Via the Association for Diplomatic Studies and Training (ADST) Oral History:

U.S. relations with Moscow through the decades have been problematic at best while the embassy itself has been the subject of spy scandals, eavesdropping and other Cold War intrigue. One of the strangest episodes was revealed in the 1970s, when the U.S. confirmed that the USSR had been beaming microwaves at the embassy for the past 15 years. One concern was that the Soviets were trying to inflict physical harm on the Americans working there.

Moscow, US Embassy and Chalyapin house

Old U.S. Embassy Moscow — By NVO (Own work by the original uploader) [CC BY-SA 3.0 (http://creativecommons.org/licenses/by-sa/3.0) or GFDL (http://www.gnu.org/copyleft/fdl.html)%5D, via Wikimedia Commons

Microwaving Embassy Moscow brought back a flood of memories to James Schumaker, who served most of his career in the USSR and later Russia and Ukraine. In this account, he describes how U.S. Ambassador to the USSR Walter Stoessel threatened to resign, the widespread concern many Americans posted at the embassy had regarding potential health problems, especially when two ambassadors died of cancer, and his own experience with Chronic Lymphocytic Leukemia.

James Schumaker:  The existence of the microwave problem had been kept under wraps for years, first because no one knew that there might be health consequences, and later, according to unconfirmed reports, because Henry Kissinger wanted to avoid damaging chances for détente.  When Ambassador Stoessel (seen at left) learned about the problem, he threatened to resign unless the Embassy community was told.  As a result, the microwave story was finally made public in a press conference called by the Ambassador.

In the wake of Ambassador Stoessel’s announcement, many in the Embassy community felt betrayed about being kept in the dark for so long, and still more were anxious about the effect the microwaves might be having.  Some thought that the microwaves were used by the Soviets to activate the numerous listening devices they had emplaced in the building prior to American occupancy.

Others believed that they were a jamming signal designed to foil our own electronic snooping devices (a highly classified report that came out in the 1970s leaned to this interpretation, and this is what the Soviets told us as well).  Still others thought that the Soviets, who apparently knew a lot more about microwaves than we did, were using them to affect the mental states of Embassy employees.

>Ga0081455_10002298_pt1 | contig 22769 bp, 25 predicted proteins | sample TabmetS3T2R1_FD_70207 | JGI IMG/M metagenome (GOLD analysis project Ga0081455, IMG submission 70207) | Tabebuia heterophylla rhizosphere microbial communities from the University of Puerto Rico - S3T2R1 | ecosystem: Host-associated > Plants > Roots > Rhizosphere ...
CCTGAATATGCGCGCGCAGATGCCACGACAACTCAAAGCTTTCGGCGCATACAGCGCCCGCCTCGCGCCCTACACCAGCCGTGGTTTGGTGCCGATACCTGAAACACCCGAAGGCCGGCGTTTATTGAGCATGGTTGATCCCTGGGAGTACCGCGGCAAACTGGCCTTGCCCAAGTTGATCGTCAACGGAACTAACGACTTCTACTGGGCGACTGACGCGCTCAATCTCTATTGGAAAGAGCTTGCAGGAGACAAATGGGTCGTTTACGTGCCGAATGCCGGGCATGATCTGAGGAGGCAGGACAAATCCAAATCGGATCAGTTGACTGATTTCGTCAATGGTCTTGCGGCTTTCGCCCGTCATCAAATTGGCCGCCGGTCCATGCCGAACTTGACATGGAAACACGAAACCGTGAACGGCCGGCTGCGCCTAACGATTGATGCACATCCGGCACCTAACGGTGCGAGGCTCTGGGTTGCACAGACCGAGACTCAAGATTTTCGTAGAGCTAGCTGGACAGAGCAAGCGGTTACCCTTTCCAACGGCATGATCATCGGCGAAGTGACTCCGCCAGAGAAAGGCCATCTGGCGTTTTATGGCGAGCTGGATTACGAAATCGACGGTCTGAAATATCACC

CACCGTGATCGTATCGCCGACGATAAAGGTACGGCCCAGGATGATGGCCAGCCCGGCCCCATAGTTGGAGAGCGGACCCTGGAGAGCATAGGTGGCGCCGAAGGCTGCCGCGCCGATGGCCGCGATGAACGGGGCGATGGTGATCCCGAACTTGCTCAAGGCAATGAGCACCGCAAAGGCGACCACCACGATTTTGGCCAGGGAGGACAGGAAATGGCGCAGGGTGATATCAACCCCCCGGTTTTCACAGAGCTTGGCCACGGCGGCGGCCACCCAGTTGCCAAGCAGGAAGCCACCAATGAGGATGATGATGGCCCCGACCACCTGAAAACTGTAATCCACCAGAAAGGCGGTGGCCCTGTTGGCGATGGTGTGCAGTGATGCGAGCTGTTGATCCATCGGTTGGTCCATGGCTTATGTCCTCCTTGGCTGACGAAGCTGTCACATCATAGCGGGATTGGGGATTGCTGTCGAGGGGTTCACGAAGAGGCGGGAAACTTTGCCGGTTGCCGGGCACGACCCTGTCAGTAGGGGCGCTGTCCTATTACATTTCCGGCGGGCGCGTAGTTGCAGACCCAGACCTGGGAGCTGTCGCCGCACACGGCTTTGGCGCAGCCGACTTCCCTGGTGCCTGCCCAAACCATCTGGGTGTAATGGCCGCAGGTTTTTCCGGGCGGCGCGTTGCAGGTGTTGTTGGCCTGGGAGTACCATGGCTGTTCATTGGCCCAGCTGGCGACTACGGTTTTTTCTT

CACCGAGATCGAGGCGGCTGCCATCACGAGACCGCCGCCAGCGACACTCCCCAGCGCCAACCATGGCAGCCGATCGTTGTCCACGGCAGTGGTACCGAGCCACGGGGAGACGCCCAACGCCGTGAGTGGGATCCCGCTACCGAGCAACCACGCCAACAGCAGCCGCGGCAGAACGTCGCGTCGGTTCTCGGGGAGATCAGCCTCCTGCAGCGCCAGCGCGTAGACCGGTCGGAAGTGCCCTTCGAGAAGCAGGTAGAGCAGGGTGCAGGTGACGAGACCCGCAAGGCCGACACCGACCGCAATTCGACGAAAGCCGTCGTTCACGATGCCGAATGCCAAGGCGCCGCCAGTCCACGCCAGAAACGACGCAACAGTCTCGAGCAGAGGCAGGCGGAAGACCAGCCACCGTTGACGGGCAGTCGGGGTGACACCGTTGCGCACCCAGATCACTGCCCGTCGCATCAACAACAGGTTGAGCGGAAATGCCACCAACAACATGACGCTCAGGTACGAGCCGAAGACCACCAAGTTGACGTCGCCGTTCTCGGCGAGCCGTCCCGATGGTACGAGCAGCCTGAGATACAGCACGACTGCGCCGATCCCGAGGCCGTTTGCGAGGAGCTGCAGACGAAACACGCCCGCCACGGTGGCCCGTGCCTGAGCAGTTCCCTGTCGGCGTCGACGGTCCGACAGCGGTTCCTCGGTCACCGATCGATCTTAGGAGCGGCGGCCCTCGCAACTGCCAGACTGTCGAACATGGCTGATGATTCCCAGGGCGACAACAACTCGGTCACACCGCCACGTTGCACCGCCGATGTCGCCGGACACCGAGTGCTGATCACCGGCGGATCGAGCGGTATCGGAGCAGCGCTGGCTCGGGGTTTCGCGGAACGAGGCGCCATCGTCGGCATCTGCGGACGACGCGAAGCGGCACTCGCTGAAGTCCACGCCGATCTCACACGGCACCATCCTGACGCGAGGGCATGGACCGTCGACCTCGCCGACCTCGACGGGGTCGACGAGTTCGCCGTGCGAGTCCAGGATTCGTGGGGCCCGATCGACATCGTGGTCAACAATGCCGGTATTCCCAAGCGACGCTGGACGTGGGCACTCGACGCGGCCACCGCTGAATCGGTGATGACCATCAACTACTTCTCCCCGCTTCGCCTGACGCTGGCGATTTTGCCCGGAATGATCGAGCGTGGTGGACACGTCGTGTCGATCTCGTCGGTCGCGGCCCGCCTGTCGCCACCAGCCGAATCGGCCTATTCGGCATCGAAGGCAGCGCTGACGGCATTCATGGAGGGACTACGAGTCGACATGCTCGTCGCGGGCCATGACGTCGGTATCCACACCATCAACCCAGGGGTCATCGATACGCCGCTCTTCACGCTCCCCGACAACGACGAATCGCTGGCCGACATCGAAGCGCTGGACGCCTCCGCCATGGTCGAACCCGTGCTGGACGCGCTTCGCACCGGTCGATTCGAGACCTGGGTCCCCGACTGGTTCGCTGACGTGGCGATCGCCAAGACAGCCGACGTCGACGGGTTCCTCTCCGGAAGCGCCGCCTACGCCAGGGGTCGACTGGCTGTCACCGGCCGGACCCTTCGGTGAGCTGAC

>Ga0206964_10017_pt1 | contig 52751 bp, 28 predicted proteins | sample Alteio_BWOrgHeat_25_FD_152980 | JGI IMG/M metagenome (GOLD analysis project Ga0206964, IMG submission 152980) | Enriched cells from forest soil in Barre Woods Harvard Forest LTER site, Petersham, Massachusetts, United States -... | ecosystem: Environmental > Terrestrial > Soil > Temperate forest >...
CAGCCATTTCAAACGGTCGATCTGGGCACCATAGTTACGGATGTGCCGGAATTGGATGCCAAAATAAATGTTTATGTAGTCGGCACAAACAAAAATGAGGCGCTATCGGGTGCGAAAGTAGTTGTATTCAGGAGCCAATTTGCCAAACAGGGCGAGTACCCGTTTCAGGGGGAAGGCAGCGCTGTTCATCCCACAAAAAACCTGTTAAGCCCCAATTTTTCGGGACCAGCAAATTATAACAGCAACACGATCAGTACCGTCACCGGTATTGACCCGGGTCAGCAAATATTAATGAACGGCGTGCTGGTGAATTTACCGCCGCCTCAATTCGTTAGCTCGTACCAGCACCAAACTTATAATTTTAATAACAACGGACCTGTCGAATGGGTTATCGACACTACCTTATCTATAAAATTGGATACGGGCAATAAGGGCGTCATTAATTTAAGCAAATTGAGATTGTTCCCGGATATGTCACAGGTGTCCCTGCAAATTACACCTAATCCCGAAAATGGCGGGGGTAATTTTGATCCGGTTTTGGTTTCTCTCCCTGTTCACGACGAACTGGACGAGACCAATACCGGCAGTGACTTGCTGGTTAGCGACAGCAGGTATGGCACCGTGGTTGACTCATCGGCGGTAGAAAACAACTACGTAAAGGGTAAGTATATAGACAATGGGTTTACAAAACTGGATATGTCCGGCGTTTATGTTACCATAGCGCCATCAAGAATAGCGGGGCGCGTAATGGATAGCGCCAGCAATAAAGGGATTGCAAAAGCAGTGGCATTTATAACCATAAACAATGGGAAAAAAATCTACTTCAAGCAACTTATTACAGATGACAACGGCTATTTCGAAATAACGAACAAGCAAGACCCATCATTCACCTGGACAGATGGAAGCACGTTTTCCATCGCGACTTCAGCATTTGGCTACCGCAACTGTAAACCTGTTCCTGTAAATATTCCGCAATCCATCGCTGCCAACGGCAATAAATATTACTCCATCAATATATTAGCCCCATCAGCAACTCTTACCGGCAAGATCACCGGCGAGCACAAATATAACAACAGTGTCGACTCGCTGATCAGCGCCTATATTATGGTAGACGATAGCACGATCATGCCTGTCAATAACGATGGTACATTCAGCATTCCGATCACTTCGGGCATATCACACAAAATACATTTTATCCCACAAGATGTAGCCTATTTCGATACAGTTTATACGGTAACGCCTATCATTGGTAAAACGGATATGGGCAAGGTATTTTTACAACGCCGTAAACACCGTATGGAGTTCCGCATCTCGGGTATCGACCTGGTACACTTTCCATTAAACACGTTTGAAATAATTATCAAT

[…]
For the most part, I was blissfully unconcerned about the microwave controversy.  At the time, it seemed to me that it was an issue taken more seriously by Embassy spouses, who were afraid for their children, than by the Embassy leadership, which in fact was in the crosshairs of whatever the microwaves might be doing.

Periodically, I would see Soviet technicians standing side by side with American techs on the upper floors of the Chancery.  They were measuring ambient levels of microwave radiation.  Naturally, the Soviet equipment didn’t find anything, while ours did.  I thought it was funny at the time.  Screens were put up on the Chancery windows, which were said to diminish the amount of microwave emanations getting into the Embassy.  I didn’t think much about that, either.  I just continued to do my work and not think about the possible consequences.

Microwaves continued to be beamed at the Embassy throughout my tour, and, though the levels went up and down over the years, emanating first from one, and then two locations, the microwaving of the Embassy continued until at least 1988.  Over the years, thousands of Americans were exposed.

Shortly after my tour was over, I found out that my cavalier attitude toward the microwave issue was not at all justified, at least in my own personal case.  Med informed me in late 1979 that my own white cell count was much higher than normal, and advised me to continue testing.  In 1985, my white cell count got high enough for MED to recommend that I see a hematologist, so I went to a local doctor in San Clemente, Dr. Tsang P. Fong.

He did a bone marrow test (the one where they hammer a spike into the pelvic bone – very uncomfortable).  The test confirmed that I had Chronic Lymphocytic Leukemia (CLL) stage zero, but that chemotherapy was not advisable, since I had no symptoms and the cure would be worse than the disease.
[…]
I determined to fight the disease as best I could by leading a healthy lifestyle, although, paradoxically, I then volunteered for a high-risk assignment to Kabul in 1988.  Perhaps in the back of my mind I had this feeling that I could take more risks, since I didn’t have very long to live anyway — a kind of “who cares?” illogical approach that has gotten me through many crises in life.  State Medical knew about the CLL diagnosis and downgraded me to a “2” Medical clearance, but didn’t stop me from going overseas, mainly because the jobs I was volunteering for often had no takers.

Read in full James Schumaker’s account here.

William Andreas Brown discusses the widespread concern among Americans working at the embassy at the time and their anger at the State Department for its lack of transparency on the issue. Excerpted from his Oral History interview conducted by Charles Stuart Kennedy beginning in November 1998.

William Andreas Brown: I have to tell you what a shock it was in about 1972 or 1973 to wake up to the great, microwave scandal and to find that Secretary of State Henry Kissinger and his associates had kept from us the fact that for years we had been bombarded by microwave apparatuses, directed straight at the embassy in Moscow. I remember being one of a small group of officers in 1972 or 1973 when news of this development broke. We raised our voices in despair, dissent, and so forth.